Anniversary meeting [including a song by Michael Massey Robinson, 3 February 1825]

[Editor: A report on a celebratory dinner (held on Wednesday 26 January 1825) to commemorate the founding of the colony of New South Wales. Includes the list of toasts, and a song by Michael Massey Robinson. Published in The Australian, 3 February 1825. The song was also published in the Sydney Gazette, and New South Wales Advertiser, 3 February 1825, under the title of “Song, for the Commemoration Dinner, 1825”.]

Anniversary meeting.

On Wednesday last a numerous and respectable party assembled at Mrs. Hill’s Hotel, for the purpose of celebrating the 37th Anniversary of the Colony. Mr. William Charles Wentworth acted as President; and Mr. William Redfern, as Vice President. The party, in number about eighty, sat down to table at six o’clock. After dinner the following toasts were given, the President prefacing each of them with such observations as they naturally elicited, and dwelling on some few of them at great length:—

The King.
The Duke of York and the Army.
The Duke of Clarence and the Navy.
The memory of Governor Philip, the founder of the Colony.
The memory of Major General Macquarie, our late revered and lamented Governor.
Sir Thomas Brisbane.
Sir James Macintosh, and the other Advocates of Australia in the British Senate — three times three.
Trial by Jury — three times three.
A House of Assembly — three times three.
The freedom of the Press — three times three.
The Agriculture & Commerce of the Colony — three times three.
The Currency Lasses — three times three.
Prosperity and independence to the rising Generation — three times three.
Mrs. Macquarie and our fellow-countryman, Lachlan — three times three.
The health of the President,

was then drank, who returned thanks; and, after some complimentary remarks on the manner in which the dinner had been got up, proposed

The health of the Stewards.

There was a band of music in attendance and each of the above toasts was followed with an appropriate air. A variety of songs were given in the course of the evening, two of which were composed expressly for the occasion the one by “Avec Franchase,” the other by Mr. Robinson. The song of “Avec Franchase” was in his best style, and the company besides being gratified with this fresh specimen of his poetry, were indebted to him for a sample also of his vocal powers; which, we are bound in justice to admit, fully equal his poetic. Mr. Robinson’s song was delivered with much humour, to the tune of “derry down,” and excited a good deal of merriment. As it relates to an occurrence of the day, we give it insertion.

The annals of London’s emporium have told,
That a fire broke out in that city, of old,
And raging around with insatiate fury,
Swept her Corn-hill, her Poultry, and smote her “Old Jury.”

Now, a blaze, not perhaps so extensively plann’d,
Has lately burst forth on Australia’s land;
From whose mischiefs no policy-schemes could insure ye,
For the flame was intended to brand her “New Jury.”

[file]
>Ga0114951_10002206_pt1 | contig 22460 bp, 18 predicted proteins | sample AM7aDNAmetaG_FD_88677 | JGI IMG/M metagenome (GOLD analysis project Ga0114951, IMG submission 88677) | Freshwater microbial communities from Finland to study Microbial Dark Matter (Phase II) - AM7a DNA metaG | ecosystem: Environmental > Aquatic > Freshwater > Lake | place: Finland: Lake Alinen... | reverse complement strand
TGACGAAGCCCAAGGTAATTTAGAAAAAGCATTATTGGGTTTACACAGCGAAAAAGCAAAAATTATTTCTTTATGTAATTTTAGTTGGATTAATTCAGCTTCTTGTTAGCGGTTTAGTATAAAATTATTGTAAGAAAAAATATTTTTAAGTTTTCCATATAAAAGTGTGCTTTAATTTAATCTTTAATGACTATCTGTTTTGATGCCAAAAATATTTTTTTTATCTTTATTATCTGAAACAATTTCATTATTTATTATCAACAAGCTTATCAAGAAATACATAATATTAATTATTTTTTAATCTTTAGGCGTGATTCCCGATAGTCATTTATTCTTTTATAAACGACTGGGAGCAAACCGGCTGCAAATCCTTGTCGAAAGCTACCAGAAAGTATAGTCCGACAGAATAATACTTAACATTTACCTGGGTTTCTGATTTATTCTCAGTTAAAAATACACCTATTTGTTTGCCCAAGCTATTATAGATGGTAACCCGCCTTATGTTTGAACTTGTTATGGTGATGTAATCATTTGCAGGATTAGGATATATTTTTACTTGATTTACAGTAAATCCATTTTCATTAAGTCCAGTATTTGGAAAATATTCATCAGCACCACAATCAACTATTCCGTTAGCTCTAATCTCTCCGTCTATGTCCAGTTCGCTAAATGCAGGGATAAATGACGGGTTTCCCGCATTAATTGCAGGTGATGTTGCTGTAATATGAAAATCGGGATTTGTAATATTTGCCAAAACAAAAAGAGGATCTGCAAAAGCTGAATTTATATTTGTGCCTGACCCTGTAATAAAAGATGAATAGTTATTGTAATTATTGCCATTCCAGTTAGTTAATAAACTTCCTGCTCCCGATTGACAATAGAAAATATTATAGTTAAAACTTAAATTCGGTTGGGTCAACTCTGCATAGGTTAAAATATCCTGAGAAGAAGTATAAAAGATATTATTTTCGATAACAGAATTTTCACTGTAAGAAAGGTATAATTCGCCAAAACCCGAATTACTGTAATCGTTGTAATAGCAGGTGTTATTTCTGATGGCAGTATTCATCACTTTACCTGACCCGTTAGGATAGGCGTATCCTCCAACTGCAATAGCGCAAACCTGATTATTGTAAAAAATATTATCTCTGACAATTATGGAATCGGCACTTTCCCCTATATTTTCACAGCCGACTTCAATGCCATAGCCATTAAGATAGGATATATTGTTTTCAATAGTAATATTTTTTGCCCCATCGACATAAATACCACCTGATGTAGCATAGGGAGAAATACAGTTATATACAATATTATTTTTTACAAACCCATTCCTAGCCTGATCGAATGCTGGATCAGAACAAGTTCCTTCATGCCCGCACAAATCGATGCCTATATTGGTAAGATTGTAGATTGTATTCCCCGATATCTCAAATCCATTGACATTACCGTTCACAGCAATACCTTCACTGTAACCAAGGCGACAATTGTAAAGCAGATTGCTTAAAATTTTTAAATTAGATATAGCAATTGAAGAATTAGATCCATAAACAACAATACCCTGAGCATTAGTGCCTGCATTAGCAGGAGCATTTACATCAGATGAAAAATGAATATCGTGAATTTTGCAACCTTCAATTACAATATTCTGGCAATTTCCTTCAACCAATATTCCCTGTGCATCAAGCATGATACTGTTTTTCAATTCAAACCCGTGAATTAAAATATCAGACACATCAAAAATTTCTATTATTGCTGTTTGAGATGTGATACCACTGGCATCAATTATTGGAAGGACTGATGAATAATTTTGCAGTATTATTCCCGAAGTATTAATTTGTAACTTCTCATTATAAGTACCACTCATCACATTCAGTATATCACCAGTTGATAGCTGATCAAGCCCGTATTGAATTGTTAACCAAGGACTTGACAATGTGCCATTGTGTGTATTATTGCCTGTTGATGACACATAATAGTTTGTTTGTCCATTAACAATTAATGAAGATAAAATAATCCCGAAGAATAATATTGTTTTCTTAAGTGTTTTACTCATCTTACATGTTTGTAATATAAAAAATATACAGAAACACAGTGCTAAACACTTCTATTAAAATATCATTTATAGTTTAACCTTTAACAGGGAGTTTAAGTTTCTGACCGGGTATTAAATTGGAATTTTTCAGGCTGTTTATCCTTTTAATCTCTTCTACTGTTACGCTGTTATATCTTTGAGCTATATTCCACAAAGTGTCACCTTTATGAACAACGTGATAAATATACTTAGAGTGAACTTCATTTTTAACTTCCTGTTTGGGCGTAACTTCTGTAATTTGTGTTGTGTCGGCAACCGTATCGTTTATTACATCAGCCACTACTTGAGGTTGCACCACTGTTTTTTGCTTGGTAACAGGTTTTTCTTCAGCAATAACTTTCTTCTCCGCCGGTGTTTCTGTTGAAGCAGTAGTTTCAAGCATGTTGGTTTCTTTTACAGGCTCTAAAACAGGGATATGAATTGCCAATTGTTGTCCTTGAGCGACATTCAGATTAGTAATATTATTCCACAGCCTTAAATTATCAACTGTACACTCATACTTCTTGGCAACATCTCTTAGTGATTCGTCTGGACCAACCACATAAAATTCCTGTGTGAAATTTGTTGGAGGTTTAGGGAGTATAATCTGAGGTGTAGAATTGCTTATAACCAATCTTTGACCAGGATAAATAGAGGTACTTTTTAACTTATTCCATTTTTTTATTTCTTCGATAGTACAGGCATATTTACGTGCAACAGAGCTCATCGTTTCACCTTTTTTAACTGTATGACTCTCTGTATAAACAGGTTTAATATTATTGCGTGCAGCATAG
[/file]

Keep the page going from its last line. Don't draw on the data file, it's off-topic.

The daemons of discord assisted as members,
And the arch-fiends of prejudice puff’d up the embers;
Whence a paradox started, as strange as could be,
That Britons, enfranchis’d, could never be free!

Emancipists caught the alarm, and assembled,
And the agents of anarchy listen’d and trembled;
When reason and common sense made it quite clear,
That a birth-right at home was inheritance here.

MERCY heard their appeal, from her dignify’d throne,
And confirm’d every fiat she knew was her own;
Declar’d that her boons were, unqualify’d, giv’n,
And pure as the glistening dew-drops from heav’n.

JUSTICE paus’d on the case — but impartial and mild,
Gave her suffrage to mercy — who hail’d it, and smil’d;
And both with one feeling abjur’d every plan,
That, by sordid distinctions, set man against man.

Hence, as hope leaves the fav’ring perspective in view,
Her fruits, in due season, shall ripen for you;
And your names shall, unstain’d, to your children go forth,
Distinguished for virtue — remember’d for worth.

Then here, let the metaphor drop, as a joke,
And the fire goes out — smother’d in its own smoke;
Whilst the shafts that incendiaries deal in the dark,
Shall recoil on themselves; and thus hit the true mark.

In cities, where mercantile exports are many,
The trade of a packer’s as useful as any;
For, as hay will catch fire, if it is not well stack’d,
So will Juries be smok’d — if improperly pack’d!

Your bard now retires from the theme that he hit on,
Disclaiming all party — he feels as a Briton;
And, to-night if you vote one fresh wreath in his favor,
Let it ’twine round your bowls, and ’twill bloom there for ever!

Australia! whilst met on this festive occasion,
To yield thee our tribute of commemoration;
We see with fond pride thy advancement to fame,
And the pages of history honor thy name.

From those arts and that science thy bosom has nourish’d,
Agriculture has prosper’d, and commerce has flourish’d:
Then to thee shall our hearts purest homage be giv’n,
And the toast that succeeds, be — “The land, boys, we live in.”

The President and Vice President retired about 12 o’clock and the party broke up shortly afterwards.



Source:
The Australian (Sydney, NSW), 3 February 1825, p. 3

The song was also published in:
Sydney Gazette, and New South Wales Advertiser (Sydney, NSW), 3 February 1825, p. 3

Editor’s notes:
abjure = renounce, repudiate, retract, recant, especially under oath or in a formal manner; abstain, avoid, shun

air = melody, short melodious song, tune

currency lass = a female born in Australia; native-born European Australians were known as “currency lads” and “currency lasses”

daemon = a supernatural being; the attendant spirit or inner spirit of a person or place; (archaic) demon

three times three = the three-part cheer, “Hip, hip, hooray!”, which is traditionally given three times in a row

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